WHY WE CREATED DOWSER:
Think of five problems facing the world.
Now think of five potential solutions.
If you found the first easier than the second, don’t worry. Everybody does.
We know much more about what’s broken than what’s being done to fix things.
We created Dowser to address this imbalance.
We’re living through a global social change renaissance. Millions of people are building organizations and social enterprises, attacking problems with new ideas and models.
But most of this activity is hidden. The news is better at telling us what went wrong yesterday than what’s being done to make tomorrow better.
At Dowser, we present the world through a ‘solution frame,’ rather than a ‘problem frame.’ We’re interested in the practical and human elements of social innovation: Who’s solving what and how. We want to know how people come up with ideas, how they put them into practice, how they pay the bills, and what fuels their fire.
We don’t proselytize, provide feel good news, or celebrate a few heroes. We provide trustworthy news and provocative ideas with a discerning eye.
We’re open to any sector – nonprofit, business, government. And we’re interested in social innovators of any age in any field and in any part of the world.
Dowser is a place for anyone who cares about initiating positive change. We tell stories about people who are creatively attacking social problems. People who show how achievable it is to make an impact.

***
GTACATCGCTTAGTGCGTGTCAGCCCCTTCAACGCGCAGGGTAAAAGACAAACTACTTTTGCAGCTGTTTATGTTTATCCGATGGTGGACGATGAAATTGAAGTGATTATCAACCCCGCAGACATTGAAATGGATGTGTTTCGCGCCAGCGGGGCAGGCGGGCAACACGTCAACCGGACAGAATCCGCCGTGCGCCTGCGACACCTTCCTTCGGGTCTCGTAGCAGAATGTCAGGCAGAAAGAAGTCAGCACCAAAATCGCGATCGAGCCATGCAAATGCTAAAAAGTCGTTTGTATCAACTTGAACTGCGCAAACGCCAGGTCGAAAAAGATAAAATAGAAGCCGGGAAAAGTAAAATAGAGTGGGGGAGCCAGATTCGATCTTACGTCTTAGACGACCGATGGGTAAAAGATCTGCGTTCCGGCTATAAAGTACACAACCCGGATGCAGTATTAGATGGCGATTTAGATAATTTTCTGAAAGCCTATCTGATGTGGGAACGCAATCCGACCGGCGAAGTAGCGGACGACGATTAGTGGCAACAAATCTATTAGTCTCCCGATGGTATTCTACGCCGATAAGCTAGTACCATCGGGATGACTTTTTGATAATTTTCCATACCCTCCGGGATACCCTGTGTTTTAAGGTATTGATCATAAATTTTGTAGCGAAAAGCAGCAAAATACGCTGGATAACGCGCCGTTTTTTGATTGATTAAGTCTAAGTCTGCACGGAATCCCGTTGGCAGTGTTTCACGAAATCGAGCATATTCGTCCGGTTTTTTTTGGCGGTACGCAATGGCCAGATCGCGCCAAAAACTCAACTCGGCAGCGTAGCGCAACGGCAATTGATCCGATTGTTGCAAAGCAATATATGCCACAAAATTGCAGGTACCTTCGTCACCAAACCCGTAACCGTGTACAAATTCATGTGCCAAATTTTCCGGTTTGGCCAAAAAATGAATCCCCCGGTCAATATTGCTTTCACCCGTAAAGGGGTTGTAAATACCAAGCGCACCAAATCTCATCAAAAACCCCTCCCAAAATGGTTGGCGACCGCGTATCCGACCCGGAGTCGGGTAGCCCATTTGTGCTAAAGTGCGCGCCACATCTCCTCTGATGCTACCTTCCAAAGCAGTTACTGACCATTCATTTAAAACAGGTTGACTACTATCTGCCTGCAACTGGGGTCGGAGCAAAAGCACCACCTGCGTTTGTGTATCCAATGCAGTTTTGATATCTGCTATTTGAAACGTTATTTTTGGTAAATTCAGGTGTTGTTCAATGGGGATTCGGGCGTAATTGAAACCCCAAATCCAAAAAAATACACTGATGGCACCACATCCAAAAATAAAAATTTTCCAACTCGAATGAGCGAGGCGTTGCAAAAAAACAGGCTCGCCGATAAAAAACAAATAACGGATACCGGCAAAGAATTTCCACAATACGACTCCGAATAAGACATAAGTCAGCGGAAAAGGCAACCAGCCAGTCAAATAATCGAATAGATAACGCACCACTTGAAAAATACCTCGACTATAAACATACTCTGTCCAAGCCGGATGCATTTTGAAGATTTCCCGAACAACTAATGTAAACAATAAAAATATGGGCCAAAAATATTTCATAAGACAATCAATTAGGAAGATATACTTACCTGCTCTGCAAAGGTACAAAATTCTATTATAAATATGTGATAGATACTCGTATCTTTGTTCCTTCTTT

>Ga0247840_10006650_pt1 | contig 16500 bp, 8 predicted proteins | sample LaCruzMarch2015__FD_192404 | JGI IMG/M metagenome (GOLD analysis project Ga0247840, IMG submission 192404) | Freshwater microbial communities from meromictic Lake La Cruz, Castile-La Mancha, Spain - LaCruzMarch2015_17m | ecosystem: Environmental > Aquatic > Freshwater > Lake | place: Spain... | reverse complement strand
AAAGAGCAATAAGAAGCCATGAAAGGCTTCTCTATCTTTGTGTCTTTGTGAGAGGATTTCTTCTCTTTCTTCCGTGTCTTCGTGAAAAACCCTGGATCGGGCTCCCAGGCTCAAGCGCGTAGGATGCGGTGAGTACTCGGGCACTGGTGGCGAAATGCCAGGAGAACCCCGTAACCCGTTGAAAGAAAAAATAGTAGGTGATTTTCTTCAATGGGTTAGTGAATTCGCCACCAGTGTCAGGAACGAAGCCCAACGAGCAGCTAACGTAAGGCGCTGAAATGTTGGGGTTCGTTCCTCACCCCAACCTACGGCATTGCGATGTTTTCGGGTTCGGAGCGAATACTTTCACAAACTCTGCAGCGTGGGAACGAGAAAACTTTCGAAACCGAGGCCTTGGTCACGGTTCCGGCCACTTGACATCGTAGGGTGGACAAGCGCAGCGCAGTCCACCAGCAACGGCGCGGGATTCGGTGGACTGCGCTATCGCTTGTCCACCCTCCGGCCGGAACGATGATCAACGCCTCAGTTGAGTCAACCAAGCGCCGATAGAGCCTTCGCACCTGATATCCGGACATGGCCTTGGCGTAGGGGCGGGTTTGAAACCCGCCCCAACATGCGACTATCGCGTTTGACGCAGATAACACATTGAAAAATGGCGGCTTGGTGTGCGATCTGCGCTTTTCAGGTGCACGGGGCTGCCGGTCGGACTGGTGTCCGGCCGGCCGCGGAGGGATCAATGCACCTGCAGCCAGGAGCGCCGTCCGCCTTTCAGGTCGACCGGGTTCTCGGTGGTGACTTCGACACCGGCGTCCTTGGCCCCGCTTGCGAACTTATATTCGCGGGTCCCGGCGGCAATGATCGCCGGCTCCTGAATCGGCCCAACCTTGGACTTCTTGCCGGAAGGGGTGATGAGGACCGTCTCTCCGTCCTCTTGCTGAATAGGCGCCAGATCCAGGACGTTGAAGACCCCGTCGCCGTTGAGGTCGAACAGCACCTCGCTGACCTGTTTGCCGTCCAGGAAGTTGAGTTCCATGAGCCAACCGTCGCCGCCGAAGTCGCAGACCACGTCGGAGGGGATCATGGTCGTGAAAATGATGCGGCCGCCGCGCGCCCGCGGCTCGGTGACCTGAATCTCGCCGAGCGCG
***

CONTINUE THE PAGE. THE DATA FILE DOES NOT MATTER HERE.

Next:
A dowser uses a divining rod to uncover water. We uncover stories of change.
Dowser is a work-in-progress. We’d love to hear what you think.
OUR CODE OF ETHICS:
Dowser Media was established in 2008 to support emerging and student journalists who are interested in the practice of Solutions Journalism — rigorous reporting about responses to social problems. We also highlight substantive journalism about credible efforts or experiments aimed at solving the world’s most pressing problems.
We seek to advance Solutions Journalism as a legitimate branch of reporting (not fluffy, feel-good news.) It’s about reporting on problem solving and the results that are being produced — simply good journalism. It is not about journalists proposing or advocating for solutions. We see Solutions Journalism as a key piece of how journalism works. To self correct, society needs to know both what’s broken and what’s working.
Esha is a journalist who covers social enterprise, technology for social impact, and development. She contributes to a number of international and national publications: The Guardian, Economist, NYTimes, San Francisco Chronicle, Forbes, and more. She was recently awarded a grant from the Pulitzer Center on Crisis Reporting to cover public health in India. She is a graduate of Georgetown University (B.A.) and a Rotary Scholar from The London School of Economics (MSc).
Contact her at: firstname.lastname@example.org
David Bornstein is a journalist and author who focuses on social innovation. He co-authors the Fixes column in The New York Times Opinionator section, which explores and analyzes potential solutions to major social problems. He is the co-founder of the Solutions Journalism Network, which supports journalists who report on constructive responses to social problems. His books include How to Change the World: Social Entrepreneurs and the Power of New Ideas, The Price of a Dream: The Story of the Grameen Bank, and Social Entrepreneurship: What Everyone Needs to Know. He is currently completing a book on social innovation in the U.S. and Canada. He lives in New York.